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2018 Nissan Leaf Overview
The Nissan Leaf is one of the best-selling electric vehicles (EVs) in the world, with almost 300,000 models sold since its launch back in 2010. But during this time, it has become overshadowed by the likes of Tesla and the Chevrolet Bolt. Nissan hopes to bring the spotlight back onto the Leaf with the launch of the second-generation model early next year. The 2018 Leaf receives significant improvements to the electric powertrain and overall range and introduces some new tech that will also appear on other Nissan models down the road.
Nissan has boosted the 2018 Leaf’s electric motor from 107 hp and 187 lb-ft of torque to 147 and 236, respectively, thanks to a new powertrain inverter. The lithium-ion battery-pack capacity has also grown from 30 to 40kWh, bumping overall range from 107 to 150 miles per charge. And if that still isn’t enough, Nissan is building a 60kWh Leaf that promises a range of at least 225 miles, although you’ll need to wait until the 2019 model year to order it. When it comes time to recharge the Leaf, Nissan claims it will take about 16 hours with a 120-volt outlet or 8 hours with a 240-volt charger. The Leaf is also compatible with public quick chargers and can reach 80 percent battery charge in just 40 minutes.
All Leafs come standard with Nissan’s e-Pedal system, which allows the driver to start and stop the vehicle using only the accelerator pedal in what’s known as "one-pedal driving." How is this possible? Nissan has programmed the regenerative brakes to provide the maximum amount of braking when you take your foot off the accelerator. It can even keep the Leaf stationary on a hill.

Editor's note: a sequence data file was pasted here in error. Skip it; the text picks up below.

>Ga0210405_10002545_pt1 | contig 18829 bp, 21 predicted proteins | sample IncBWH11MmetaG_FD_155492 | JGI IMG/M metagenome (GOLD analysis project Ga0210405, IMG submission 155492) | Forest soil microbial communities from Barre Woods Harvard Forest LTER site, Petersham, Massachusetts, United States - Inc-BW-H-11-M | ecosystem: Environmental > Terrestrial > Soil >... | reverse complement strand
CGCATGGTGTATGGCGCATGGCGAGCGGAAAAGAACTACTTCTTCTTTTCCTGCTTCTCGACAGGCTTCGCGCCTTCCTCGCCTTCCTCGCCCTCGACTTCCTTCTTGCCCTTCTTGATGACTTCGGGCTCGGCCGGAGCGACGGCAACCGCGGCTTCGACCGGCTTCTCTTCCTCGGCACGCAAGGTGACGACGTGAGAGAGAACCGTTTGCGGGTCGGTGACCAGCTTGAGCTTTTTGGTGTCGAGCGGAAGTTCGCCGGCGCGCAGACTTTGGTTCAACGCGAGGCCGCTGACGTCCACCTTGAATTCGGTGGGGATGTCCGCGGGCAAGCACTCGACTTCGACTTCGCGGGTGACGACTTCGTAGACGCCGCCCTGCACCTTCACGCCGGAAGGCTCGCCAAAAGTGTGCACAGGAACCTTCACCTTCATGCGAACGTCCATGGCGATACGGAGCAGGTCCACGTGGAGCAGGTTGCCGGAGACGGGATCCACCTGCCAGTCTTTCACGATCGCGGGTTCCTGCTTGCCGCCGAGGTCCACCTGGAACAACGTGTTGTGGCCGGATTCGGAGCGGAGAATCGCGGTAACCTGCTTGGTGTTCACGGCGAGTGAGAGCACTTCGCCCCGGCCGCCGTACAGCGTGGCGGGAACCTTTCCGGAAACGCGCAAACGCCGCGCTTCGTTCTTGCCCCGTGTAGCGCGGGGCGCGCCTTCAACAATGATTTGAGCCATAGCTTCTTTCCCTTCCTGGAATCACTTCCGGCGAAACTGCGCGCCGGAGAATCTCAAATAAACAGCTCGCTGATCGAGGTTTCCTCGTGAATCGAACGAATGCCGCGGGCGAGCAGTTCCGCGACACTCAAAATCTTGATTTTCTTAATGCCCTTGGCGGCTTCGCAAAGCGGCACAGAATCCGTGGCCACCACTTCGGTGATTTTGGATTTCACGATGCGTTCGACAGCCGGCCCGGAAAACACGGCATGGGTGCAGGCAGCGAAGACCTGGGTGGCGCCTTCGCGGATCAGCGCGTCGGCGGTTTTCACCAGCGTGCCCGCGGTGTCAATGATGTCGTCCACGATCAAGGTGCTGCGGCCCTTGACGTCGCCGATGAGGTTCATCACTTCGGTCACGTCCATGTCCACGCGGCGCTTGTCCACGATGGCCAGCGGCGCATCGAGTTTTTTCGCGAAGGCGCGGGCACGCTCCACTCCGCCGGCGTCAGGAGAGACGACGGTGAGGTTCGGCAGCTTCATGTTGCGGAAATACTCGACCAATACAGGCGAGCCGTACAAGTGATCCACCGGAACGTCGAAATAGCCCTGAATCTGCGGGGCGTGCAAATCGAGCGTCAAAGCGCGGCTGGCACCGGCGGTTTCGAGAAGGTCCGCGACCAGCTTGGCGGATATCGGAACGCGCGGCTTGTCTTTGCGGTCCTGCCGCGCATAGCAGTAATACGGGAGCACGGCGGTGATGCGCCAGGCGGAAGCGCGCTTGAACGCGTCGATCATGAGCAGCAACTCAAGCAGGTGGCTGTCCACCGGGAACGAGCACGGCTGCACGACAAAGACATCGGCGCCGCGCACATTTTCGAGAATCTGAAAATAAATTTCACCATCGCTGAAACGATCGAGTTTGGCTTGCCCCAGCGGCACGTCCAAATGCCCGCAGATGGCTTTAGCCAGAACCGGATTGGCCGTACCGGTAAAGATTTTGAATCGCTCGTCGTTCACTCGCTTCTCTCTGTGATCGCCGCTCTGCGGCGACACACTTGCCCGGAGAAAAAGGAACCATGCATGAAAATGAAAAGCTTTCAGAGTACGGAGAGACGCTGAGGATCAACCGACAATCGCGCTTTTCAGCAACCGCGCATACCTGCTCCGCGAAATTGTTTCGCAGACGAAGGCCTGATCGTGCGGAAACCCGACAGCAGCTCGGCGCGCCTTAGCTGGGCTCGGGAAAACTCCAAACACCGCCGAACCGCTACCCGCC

With all this technology, you might expect the 2018 Leaf to sport an edgy, futuristic design that distinguishes it from the rest of the pack. But the new Leaf looks very conventional, almost like a Sentra hatchback. If it weren’t for the "zero-emission" badging on the front doors, you might not even realize you’re looking at an EV. Designers recognized that the old Leaf’s polarizing exterior was ultimately a turn-off for many prospective buyers, so they went the safe route for the redesigned 2018 model. Additionally, a number of Nissan design touches are present, such as the V-Motion grille, boomerang-shaped head- and taillights, and a blacked-out rear pillar that gives the illusion of a floating roof.
The Leaf’s interior follows the same conventional design as the exterior, with a simple center-stack layout and a flowing dash. Nissan has worked to make the cabin look and feel more premium with soft-touch surfaces and blue stitching on the seats. The instrument cluster is comprised of analog gauges as well as a color display that provides key driving information. The base S trim receives a 6-inch infotainment system screen, while the SV and SL trims feature a 7-inch screen with navigation, Android Auto, and Apple CarPlay.
The 2018 Leaf will be the first Nissan model to come with the company’s semi-autonomous ProPilot Assist system, available on SV and SL trims. ProPilot Assist combines adaptive cruise control and lane-keep assist to provide self-driving technology at an affordable price. All you need to do is set the speed and the distance between your vehicle and the car in front and the system will take care of the rest, including making minor steering adjustments. ProPilot will also bring the Leaf to a complete stop and start back up in congested traffic situations. Also available is Nissan’s Safety Shield package, which adds an around-view camera system, blind-spot monitoring, lane-departure warning, and more.
As for pricing, the 2018 Leaf will be one of the least expensive EVs on the market, with the base S trim carrying a price tag of just $29,990.
Ask William Maley how he started as an automotive writer and he would say he just fell into it. Based in Michigan, William has driven vehicles of all sizes and shapes. His work has appeared on Autobytel, CARFAX, Cheers & Gears, and U.S. News Best Cars.
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Nissan Leaf Questions
Why Incandescent Bulbs For Turn Signals?
Does Nissan really save a lot of money by using old-style light bulbs for turn signals rather than LED's? Seems like a 2nd generation all-electric automobile should be more up to date.
Federal Tax Rebate
The IRS site concerning the federal tax rebate on electric cars states that a new car isn't considered "acquired" until the title is passed to the taxpayer. Does this mean if I finance a car I can'...
Bait And Switch
I just went to Nissan in Conyers and was quoted a price via email last evening and when questioned about drive out price I was sent another quote yesterday. . With this in mind I called the salesma...
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